This weekly bulletin is compiled to give all stakeholders an overview of the current impact of COVID19 on Pacific shipping activities. It draws on sources from government, commercial and humanitarian sectors. The bulletin is circulated each Tuesday.
Protected industrial action and rolling strikes in Australian ports is causing port congestion and shipping delays. This is exacerbating the regional imbalance of empty containers. Asian load ports, particularly in Vietnam are facing a shortage of empty containers.
Due to the costs associated with COVID-19 Nauru Maritime and Port Authority (NMPA) will introduce a Temporary COVID-19 Levy (TCL) on all cargo vessels discharging in Nauru.
Neptune Pacific announced a new General Rate Increase for cargo on the Australia to and from Fiji service. Pacific Direct Line (PDL) announced a rate restoration programme on cargo from Asia to all Pacific Islands Swire Shipping have also recently announced a rate restoration programme on cargo from Australia to Fiji.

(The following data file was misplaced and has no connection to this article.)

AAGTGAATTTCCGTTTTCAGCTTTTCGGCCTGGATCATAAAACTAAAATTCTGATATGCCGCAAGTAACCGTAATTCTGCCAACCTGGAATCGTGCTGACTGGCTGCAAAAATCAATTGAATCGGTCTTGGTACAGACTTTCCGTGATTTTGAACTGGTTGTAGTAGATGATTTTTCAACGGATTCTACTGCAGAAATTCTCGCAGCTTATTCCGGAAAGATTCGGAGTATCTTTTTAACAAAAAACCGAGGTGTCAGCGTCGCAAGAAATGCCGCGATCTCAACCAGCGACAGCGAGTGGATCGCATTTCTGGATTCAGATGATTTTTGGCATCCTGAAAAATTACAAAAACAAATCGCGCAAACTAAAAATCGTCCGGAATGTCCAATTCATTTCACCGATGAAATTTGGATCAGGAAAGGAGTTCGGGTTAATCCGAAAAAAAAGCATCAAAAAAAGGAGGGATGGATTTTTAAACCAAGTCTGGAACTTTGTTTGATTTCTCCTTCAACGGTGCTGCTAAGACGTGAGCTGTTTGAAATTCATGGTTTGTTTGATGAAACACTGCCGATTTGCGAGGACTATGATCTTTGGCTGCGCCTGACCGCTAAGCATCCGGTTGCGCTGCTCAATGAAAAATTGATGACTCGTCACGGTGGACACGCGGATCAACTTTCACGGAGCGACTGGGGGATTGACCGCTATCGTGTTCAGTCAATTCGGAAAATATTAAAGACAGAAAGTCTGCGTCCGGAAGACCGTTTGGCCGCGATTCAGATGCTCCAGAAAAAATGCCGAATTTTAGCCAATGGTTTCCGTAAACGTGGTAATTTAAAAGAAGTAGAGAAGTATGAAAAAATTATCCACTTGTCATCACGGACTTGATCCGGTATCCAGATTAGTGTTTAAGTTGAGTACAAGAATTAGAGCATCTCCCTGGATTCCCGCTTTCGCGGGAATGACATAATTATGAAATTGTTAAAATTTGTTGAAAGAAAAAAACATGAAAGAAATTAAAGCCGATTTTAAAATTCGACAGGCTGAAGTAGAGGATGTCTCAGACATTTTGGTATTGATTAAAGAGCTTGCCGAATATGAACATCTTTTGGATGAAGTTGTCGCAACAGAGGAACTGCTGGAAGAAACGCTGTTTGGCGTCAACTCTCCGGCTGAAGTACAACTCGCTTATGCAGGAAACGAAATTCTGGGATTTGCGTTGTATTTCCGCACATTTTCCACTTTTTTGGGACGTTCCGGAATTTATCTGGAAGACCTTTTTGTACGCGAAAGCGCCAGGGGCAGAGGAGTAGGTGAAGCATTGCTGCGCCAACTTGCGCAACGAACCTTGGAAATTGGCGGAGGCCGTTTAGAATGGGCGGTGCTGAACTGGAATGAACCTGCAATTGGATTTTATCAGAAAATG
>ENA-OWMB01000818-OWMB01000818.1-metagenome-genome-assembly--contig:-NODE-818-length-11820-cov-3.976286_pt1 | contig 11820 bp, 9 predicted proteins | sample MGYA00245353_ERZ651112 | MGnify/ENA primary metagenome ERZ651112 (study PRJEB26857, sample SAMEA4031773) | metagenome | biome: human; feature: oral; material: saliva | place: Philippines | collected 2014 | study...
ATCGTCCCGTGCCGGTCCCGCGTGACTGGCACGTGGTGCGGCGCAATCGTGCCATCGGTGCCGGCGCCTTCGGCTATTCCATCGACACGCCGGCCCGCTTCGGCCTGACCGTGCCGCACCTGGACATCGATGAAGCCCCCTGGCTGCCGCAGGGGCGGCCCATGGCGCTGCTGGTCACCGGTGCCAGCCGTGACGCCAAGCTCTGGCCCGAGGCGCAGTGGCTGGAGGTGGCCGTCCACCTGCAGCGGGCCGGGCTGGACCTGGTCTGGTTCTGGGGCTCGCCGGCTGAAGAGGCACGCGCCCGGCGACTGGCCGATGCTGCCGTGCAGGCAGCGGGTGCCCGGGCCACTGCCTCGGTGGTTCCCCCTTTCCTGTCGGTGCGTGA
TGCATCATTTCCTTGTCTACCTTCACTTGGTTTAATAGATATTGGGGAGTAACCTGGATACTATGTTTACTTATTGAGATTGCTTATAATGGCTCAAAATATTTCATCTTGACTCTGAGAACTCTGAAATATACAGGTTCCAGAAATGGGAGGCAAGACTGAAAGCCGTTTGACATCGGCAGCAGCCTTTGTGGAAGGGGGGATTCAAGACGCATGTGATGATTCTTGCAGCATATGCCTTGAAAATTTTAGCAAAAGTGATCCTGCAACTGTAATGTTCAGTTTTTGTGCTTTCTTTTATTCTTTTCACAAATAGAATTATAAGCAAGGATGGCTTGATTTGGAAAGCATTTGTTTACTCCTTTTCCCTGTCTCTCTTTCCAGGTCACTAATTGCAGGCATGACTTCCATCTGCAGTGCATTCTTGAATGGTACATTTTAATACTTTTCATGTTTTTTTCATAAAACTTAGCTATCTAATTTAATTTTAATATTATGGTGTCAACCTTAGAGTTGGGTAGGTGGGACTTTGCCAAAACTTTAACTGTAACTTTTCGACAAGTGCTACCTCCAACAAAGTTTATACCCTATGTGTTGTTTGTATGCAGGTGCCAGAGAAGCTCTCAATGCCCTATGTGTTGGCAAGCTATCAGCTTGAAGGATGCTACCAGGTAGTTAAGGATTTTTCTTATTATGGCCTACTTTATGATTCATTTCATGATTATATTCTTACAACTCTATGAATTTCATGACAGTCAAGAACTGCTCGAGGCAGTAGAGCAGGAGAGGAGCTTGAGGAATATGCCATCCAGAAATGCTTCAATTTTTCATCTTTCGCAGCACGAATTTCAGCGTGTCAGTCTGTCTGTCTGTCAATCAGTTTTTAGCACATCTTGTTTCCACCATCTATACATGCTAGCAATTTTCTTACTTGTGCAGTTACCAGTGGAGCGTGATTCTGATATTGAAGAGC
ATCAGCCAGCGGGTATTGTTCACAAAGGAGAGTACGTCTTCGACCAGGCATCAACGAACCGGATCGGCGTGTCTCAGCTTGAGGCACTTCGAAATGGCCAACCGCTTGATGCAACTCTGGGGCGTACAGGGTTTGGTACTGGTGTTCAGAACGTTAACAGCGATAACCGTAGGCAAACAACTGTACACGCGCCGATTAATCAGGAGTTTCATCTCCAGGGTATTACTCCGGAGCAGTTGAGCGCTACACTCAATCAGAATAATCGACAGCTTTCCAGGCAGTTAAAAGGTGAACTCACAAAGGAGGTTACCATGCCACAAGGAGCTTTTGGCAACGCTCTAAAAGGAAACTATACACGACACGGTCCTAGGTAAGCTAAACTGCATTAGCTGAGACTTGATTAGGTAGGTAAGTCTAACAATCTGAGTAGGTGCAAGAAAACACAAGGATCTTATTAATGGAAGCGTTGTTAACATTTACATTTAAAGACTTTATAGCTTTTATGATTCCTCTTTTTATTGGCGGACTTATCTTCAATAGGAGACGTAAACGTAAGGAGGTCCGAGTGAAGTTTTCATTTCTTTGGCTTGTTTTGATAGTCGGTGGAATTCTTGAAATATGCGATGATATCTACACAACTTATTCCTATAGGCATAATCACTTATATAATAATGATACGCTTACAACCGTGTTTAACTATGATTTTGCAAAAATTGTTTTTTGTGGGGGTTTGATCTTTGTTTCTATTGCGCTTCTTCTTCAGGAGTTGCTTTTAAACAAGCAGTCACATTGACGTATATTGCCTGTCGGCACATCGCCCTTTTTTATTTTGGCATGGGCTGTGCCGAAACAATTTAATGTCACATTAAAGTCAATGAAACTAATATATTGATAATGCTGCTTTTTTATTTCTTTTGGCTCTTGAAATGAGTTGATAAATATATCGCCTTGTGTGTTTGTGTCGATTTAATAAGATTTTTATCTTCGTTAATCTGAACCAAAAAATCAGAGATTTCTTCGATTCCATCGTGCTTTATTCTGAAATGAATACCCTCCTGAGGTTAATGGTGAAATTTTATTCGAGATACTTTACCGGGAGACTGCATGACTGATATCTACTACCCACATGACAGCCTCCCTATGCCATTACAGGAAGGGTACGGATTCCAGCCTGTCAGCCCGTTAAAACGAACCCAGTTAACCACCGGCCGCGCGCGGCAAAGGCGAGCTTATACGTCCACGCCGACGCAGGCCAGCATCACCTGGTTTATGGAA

Solomon Island Government issued an advisory on cargo vessels and marine tankers travelling from PNG ports to Solomon Islands. The advisory outlines increased restrictions due to increased COVID19 cases in PNG, particularly in Port Moresby.
Difficulties in facilitating crew change continue to be one of the most pressing issues facing the global shipping industry. This has generated additional complications and costs for shipping companies. Limited crew changes are being conducted in Fiji and New Zealand. Globally there is a huge back-log of ships’ crew who have either completed their contracts on board or are onshore waiting to join ships. The International Maritime Organisation (IMO) requests raising the issue of seafarers and the crew change crisis during the upcoming high-level week of the 75th session of the United Nations General Assembly beginning on 22 September 2020. ILO, IMO and the UN Global Compact are organizing a side event during that week, to raise the visibility of the crew change crisis, most likely to take place on the World Maritime Day on 24 September.
No PICTs are currently reporting food security issues, or fuel shortages due to interrupted shipping supply, as far as we are aware.